A room to call home
State sheltering a record number of struggling families in motels
Robert Cutler and Tanya Labitue wake each morning in a rundown Saugus motel room to the buzz of busy Route 99 and the coos of their 6-month-old daughter, Ashleigh.
For more than three months, the tiny room has been their home. Cutler and Labitue spend each day caring for Ashleigh, looking for work, and watching television. They eat microwaved food, cram provisions into a small refrigerator, and dream of a place of their own.
Still, said Cutler, the motel is “better than being on the streets, and we get to be together.’’
Cutler, 34, and Labitue, 30, found themselves homeless in March after Cutler lost his job. They are among 751 families, including about 1,000 children, housed in 39 motels at a cost to state taxpayers of $85 per room a night on average - nearly $2 million last month alone.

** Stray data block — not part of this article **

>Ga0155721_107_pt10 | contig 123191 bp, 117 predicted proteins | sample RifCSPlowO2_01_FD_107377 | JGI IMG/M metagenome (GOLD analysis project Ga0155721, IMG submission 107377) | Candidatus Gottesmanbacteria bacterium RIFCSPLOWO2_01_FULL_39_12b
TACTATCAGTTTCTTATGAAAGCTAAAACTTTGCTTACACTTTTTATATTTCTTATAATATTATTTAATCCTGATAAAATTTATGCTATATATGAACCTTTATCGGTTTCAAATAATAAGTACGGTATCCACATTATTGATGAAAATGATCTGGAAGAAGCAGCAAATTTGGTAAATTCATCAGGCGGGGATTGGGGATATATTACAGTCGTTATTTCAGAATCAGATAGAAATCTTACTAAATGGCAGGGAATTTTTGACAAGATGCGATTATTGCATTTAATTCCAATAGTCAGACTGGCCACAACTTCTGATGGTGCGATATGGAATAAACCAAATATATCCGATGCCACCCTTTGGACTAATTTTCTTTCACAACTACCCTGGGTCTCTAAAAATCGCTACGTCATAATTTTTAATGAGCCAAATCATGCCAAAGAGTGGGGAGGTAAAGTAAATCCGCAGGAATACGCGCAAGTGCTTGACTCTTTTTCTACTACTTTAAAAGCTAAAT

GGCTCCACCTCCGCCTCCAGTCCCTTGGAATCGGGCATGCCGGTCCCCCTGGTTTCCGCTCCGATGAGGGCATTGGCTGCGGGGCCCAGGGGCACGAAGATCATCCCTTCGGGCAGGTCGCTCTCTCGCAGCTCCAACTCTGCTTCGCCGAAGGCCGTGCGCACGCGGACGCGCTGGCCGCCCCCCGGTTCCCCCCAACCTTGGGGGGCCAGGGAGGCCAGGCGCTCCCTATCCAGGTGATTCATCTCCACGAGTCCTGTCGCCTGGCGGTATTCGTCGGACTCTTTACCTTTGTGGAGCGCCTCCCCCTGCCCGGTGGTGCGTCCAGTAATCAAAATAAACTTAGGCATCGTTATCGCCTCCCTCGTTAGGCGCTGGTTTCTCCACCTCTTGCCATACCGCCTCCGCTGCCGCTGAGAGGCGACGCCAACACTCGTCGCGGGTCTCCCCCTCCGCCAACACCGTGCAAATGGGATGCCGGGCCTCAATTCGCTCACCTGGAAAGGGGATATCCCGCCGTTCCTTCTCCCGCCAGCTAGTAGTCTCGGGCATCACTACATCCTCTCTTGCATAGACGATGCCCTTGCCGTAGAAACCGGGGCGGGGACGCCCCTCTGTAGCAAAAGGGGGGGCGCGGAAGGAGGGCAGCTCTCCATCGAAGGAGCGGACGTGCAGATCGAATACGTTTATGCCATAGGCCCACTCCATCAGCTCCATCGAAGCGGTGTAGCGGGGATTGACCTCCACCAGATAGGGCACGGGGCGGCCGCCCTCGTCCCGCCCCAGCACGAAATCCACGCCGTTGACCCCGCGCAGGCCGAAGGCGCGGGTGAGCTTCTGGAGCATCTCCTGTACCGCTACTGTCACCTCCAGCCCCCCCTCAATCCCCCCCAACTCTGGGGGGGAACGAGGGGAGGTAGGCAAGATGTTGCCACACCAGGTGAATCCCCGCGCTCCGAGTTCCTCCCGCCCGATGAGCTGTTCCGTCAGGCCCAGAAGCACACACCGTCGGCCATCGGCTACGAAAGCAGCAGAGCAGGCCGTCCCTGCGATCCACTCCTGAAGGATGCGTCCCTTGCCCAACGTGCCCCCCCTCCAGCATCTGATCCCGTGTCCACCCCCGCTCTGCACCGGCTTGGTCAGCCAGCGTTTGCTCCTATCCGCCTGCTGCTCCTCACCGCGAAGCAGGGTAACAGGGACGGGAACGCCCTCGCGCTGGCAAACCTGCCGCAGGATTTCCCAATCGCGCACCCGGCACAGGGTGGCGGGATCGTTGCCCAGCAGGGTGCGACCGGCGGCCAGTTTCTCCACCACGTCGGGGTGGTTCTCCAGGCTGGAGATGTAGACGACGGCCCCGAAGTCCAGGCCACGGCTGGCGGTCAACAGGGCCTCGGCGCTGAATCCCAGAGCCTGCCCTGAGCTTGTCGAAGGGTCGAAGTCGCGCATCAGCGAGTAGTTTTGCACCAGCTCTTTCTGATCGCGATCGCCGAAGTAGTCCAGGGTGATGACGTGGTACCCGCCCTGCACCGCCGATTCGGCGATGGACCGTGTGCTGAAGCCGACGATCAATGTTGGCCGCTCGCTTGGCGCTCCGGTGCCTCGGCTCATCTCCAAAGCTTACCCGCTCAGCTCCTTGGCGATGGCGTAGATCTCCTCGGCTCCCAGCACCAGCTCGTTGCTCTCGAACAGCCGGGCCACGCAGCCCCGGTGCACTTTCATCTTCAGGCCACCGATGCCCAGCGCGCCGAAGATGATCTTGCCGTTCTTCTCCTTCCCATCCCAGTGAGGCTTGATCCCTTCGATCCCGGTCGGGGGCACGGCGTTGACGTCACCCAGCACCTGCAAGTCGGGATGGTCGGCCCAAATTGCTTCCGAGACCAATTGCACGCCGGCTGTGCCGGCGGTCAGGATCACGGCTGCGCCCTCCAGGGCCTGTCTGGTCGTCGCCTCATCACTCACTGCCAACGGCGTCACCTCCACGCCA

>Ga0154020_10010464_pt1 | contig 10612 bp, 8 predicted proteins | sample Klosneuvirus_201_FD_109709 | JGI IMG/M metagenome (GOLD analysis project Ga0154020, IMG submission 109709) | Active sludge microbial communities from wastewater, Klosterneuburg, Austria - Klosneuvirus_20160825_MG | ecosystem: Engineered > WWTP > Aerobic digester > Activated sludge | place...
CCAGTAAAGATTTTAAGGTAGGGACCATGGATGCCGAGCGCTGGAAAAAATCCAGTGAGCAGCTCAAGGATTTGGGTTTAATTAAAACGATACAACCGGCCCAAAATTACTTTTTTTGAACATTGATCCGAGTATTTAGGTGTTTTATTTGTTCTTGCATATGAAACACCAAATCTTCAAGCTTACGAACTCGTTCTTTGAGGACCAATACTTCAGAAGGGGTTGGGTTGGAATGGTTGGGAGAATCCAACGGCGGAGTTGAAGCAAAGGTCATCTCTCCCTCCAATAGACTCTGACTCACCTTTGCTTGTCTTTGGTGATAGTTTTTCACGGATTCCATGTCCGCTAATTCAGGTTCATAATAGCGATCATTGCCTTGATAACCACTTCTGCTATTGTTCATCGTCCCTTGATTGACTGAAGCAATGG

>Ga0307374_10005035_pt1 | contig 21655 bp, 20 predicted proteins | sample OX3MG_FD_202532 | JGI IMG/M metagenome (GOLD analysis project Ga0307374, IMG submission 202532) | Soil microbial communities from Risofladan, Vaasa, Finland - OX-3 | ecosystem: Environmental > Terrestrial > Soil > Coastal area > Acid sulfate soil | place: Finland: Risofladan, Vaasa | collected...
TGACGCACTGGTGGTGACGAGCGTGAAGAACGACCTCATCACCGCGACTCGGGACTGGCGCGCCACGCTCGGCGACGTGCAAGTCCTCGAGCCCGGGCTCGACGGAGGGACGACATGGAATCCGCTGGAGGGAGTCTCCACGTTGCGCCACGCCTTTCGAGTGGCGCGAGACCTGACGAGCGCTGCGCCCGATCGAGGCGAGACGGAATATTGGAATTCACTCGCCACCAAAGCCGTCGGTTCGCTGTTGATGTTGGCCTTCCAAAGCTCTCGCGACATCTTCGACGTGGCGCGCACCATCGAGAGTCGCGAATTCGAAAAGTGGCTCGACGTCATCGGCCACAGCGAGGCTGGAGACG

Many motels are in congested commercial districts on busy thoroughfares without sidewalks. They often are dingy, with poor lighting, worn carpeting, and - in some places - bedbugs. Families are not allowed to have visitors in their rooms, some of which lack microwaves and refrigerators. Children have parking lots as their only playgrounds.
More homeless families are being lodged in hotels than ever. Officials blame the increase on rising unemployment and a flood of foreclosures. The state says it provides families with services similar to those offered at shelters, including transportation for children to their original school districts, and referrals to community resources for food and clothing.
“We are obligated to put them in a place where they can have at least a roof over their head,’’ said Bob Pulster, executive director of the Interagency Council on Housing and Homelessness, created by Governor Deval Patrick in 2007 to end homelessness by 2013. “A motel may be the best we can do right now.’’